Please find more at: file:///C:/Users/HPCNO170/Downloads/NC0217992ENN.en.pdf



Relevant EU Calls for the Youth Sector – Part 4

Relevant EU Calls for the Youth Sector – Part 4


Objectives: This call for proposals will support transnational cooperation projects in the fields of education, training and youth. The call comprises two lots, one for education and training (Lot 1) and one for youth (Lot 2). Each application must address one general objective and one of the specific objectives, which are listed separately for Lot 1 and for Lot 2. Both the general and specific objectives of the call are exhaustive: proposals that do not address them will not be considered. General objectives Projects submitted under this call under both lots should aim at: 1. Disseminating and/or scaling up good practices on inclusive learning initiated in particular at local level. In the context of the present call, scaling up means replicating good practice on a wider scale/transferring it to a different context or implementing it at a higher/systemic level; or 2. Developing and implementing innovative methods and practices to foster inclusive education and/or youth environments in specific contexts. Projects under both Lots are encouraged to actively involve role models9 as well as activities related to the European Year of Cultural Heritage 2018.

Lot 1 – Education and training Specific objectives: · Enhancing the acquisition of social and civic competences, fostering knowledge, understanding and ownership of values and fundamental rights; · Promoting inclusive education and training and fostering the education of disadvantaged learners, including through supporting teachers, educators and leaders of educational institutions in dealing with diversity and reinforcing socio-economic diversity in the learning environment; · Enhancing critical thinking and media literacy among learners, parents and educational staff; · Supporting the inclusion of newly arrived migrants in good quality education, including by assessing knowledge and validating prior learning; · Fostering digital skills and competences of digitally excluded groups (including older people, migrants and young people from disadvantaged backgrounds) through partnerships between schools, business and the non-formal sector, including public libraries. · Promoting European values, cultural heritage and heritage-related skills, common history, intercultural dialogue and social inclusion through education, non-formal and lifelong learning, in line with the objectives of the 2018 European Year of Cultural Heritage. Projects are encouraged to involve role models in their activities, where appropriate.
Lot 2 – Youth Specific objectives: · Promoting civic participation of young people by developing the role of volunteering for social inclusion; · Preventing marginalisation and radicalisation leading to violent extremism of young people.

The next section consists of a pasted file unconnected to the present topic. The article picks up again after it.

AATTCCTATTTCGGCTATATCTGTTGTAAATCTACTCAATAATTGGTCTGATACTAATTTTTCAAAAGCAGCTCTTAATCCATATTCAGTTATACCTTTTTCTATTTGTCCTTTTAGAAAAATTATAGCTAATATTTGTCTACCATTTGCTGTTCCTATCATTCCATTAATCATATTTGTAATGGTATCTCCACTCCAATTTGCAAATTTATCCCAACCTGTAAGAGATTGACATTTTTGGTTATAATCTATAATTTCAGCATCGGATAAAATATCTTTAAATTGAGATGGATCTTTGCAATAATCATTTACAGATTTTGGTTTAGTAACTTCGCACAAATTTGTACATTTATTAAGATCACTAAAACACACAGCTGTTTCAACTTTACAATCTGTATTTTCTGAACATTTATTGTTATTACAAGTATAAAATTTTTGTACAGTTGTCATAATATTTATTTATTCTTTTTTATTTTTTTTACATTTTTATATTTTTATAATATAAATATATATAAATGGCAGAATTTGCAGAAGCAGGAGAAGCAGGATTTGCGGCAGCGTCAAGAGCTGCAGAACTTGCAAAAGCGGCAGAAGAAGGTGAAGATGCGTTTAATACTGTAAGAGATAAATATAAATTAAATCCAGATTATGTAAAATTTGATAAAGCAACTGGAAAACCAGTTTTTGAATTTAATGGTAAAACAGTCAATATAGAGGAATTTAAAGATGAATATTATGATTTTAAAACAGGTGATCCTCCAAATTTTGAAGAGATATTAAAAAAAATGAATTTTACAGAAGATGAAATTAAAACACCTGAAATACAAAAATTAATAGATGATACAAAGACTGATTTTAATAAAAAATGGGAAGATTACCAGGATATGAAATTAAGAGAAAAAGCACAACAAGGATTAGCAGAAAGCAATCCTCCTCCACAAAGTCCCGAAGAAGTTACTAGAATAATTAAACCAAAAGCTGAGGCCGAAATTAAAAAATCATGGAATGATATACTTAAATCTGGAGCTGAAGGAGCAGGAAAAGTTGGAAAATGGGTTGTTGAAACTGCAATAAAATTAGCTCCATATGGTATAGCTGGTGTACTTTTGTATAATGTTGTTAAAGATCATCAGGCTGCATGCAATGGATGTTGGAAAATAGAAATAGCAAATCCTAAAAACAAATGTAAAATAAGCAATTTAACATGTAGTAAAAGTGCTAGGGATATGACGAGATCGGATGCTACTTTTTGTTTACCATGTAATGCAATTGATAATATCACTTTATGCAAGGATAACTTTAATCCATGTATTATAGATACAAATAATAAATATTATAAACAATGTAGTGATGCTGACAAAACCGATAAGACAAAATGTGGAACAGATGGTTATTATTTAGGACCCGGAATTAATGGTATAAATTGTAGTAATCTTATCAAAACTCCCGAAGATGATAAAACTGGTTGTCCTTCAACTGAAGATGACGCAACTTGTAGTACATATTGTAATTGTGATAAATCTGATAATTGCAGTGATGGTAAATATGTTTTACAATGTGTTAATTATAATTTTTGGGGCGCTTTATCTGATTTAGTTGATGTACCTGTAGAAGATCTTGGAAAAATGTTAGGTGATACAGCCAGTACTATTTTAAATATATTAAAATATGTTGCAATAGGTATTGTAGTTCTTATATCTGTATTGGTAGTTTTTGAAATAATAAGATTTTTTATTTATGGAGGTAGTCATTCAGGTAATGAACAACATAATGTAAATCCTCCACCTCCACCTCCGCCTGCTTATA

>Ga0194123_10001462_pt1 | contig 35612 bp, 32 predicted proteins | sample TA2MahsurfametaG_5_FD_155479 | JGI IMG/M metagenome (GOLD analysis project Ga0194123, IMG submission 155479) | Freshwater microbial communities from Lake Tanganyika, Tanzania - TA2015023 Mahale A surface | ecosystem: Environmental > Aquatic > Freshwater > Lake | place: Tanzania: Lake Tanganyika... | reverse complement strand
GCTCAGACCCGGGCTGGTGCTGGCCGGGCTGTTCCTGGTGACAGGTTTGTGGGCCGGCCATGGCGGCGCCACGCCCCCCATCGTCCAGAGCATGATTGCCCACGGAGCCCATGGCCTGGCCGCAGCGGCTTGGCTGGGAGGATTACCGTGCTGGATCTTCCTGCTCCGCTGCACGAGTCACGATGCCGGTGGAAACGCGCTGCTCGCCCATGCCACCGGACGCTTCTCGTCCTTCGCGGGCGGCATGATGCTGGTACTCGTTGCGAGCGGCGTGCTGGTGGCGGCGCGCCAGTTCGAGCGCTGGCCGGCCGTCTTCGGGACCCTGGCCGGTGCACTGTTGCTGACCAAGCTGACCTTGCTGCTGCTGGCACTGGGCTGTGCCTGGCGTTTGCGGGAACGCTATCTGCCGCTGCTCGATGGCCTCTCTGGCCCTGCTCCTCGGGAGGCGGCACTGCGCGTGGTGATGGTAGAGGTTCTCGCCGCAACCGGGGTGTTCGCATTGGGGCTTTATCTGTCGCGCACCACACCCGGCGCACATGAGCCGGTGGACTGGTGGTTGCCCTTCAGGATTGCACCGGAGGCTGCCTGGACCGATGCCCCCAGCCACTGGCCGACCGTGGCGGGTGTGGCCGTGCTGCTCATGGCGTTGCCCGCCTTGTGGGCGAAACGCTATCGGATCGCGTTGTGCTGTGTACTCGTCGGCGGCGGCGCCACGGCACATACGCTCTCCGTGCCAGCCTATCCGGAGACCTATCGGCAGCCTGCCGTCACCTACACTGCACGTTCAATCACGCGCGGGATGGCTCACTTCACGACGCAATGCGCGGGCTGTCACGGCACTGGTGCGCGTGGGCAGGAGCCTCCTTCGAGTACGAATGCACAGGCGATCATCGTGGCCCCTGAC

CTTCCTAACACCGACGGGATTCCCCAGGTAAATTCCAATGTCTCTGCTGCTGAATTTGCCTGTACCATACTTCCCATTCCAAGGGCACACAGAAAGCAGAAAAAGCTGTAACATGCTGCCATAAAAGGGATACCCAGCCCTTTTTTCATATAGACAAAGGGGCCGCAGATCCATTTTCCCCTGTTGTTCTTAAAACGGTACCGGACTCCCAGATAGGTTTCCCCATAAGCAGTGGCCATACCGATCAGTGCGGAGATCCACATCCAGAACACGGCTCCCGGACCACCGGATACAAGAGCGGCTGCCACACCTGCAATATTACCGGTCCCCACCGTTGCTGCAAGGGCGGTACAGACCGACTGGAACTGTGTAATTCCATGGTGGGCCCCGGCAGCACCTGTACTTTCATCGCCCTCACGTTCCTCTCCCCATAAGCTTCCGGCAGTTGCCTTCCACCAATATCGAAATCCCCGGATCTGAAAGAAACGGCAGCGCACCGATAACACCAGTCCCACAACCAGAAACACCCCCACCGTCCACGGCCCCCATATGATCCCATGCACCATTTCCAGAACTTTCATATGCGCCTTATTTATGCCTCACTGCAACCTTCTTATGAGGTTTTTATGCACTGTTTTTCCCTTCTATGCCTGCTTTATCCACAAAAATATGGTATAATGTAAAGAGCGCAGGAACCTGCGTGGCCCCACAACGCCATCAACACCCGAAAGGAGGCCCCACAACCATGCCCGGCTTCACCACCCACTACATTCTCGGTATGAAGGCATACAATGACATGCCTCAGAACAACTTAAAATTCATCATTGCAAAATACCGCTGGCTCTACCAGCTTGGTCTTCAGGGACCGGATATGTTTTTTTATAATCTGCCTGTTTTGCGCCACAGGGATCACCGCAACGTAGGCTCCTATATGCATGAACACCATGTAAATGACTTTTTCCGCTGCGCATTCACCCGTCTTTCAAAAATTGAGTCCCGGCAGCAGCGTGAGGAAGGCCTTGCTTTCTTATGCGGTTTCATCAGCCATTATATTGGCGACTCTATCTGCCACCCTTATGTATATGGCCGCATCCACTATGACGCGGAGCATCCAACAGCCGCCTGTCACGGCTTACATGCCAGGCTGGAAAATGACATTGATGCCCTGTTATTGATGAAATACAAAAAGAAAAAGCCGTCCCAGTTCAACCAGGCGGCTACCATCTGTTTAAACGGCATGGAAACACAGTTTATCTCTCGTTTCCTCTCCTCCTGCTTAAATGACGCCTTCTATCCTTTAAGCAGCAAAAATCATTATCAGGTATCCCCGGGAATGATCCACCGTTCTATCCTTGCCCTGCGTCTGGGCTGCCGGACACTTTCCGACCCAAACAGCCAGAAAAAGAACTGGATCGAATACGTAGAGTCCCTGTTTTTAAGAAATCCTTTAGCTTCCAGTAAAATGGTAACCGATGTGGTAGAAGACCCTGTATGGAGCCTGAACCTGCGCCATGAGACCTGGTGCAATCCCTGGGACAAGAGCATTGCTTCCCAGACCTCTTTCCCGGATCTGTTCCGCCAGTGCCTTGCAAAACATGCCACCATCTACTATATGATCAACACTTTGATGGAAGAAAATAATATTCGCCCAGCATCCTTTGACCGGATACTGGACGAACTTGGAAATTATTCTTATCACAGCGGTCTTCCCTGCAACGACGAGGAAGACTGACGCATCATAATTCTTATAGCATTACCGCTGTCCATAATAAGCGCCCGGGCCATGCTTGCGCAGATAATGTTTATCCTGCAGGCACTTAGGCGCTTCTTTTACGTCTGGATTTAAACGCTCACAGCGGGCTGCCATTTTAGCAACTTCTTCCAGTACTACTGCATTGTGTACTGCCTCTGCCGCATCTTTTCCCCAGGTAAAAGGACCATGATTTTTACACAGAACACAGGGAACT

Projects are encouraged to actively involve role models 11 as well as activities related to the European Year of Cultural Heritage 2018.


Social Inclusion and Common Values: the Contribution in the Field of Education, Training and Youth – DEADLINE: 25/05/2018

Youth and marginalisation – Part 1 (extra-European dimension)

Youth and marginalisation – Part 1 (extra-European dimension)

A best practice of INTERNATIONAL COOPERATION AND DEVELOPMENT – Building partnerships for change in developing countries concerning: Empowerment and inclusion of marginalised youth in the economic and political development of Timor-Leste.

Youth Building a New Career in Timor-Leste

While Timor-Leste has a very young population (0-24 years: 61%), youth find it hard to participate in the political or economic sphere. This poses the potential risk that children and young people will be excluded from formal employment and decision-making. The project addresses this situation by increasing their skill-set and preparing youth to use their rights to participate as citizens.

– Goal: Timorese youth participate in decision-making, realise their economic rights and promote peace.
– Specific Objective: Youth participate in the political development of their communities and have improved access to employment opportunities and training services.
– Key objectives: Increased capacity of youth leaders to engage with local leaders. Enhanced economic opportunities for un/underemployed youth.

– Overall achievement: Increased capacity of youth leaders from vulnerable groups, district-level youth-led CSOs and duty-bearers to engage on community development and local governance processes.
– Key achievements: Youth Engagement Strategy activities have been implemented in 15 villages to identify vulnerable youth and collect data reaching a total of 4,415 participants (2,125 female/2,290 male).
– 28 workshops on civic education were attended by 683 (284 female/399 male) and 12 workshops on hygiene education (WASH behaviour change) reached 289 participants (133 female/156 male).
– 6 community based organisations established providing training in public expenditure monitoring which involve community and local leaders in district level.
– 4 Debating and Public Speaking Clubs were established (2 in public universities and 2 at secondary schools) and have received training on public speaking, debating and social analysis. The students in secondary schools and universities are confident to speak in public and analyse identified problems they face.
– Debating and public speaking competitions were held at district and national level (broadcasted on TV) with participation of the Vice Minister of Education, a representative of the Australian Embassy, journalists and teachers (56 participants, 31 female and 25 male).
– 50 young people (25 female and 25 male) have participated in the national vocational training in the area of hospital administration.

– EC Contribution: € 479 000 (74.9% of total) with duration of 3 years
– Target beneficiaries: 100 youth leaders from vulnerable groups and 6 youth-district-based Civil Society Organisations, 5 000 un/underemployed youth in 4 sub-districts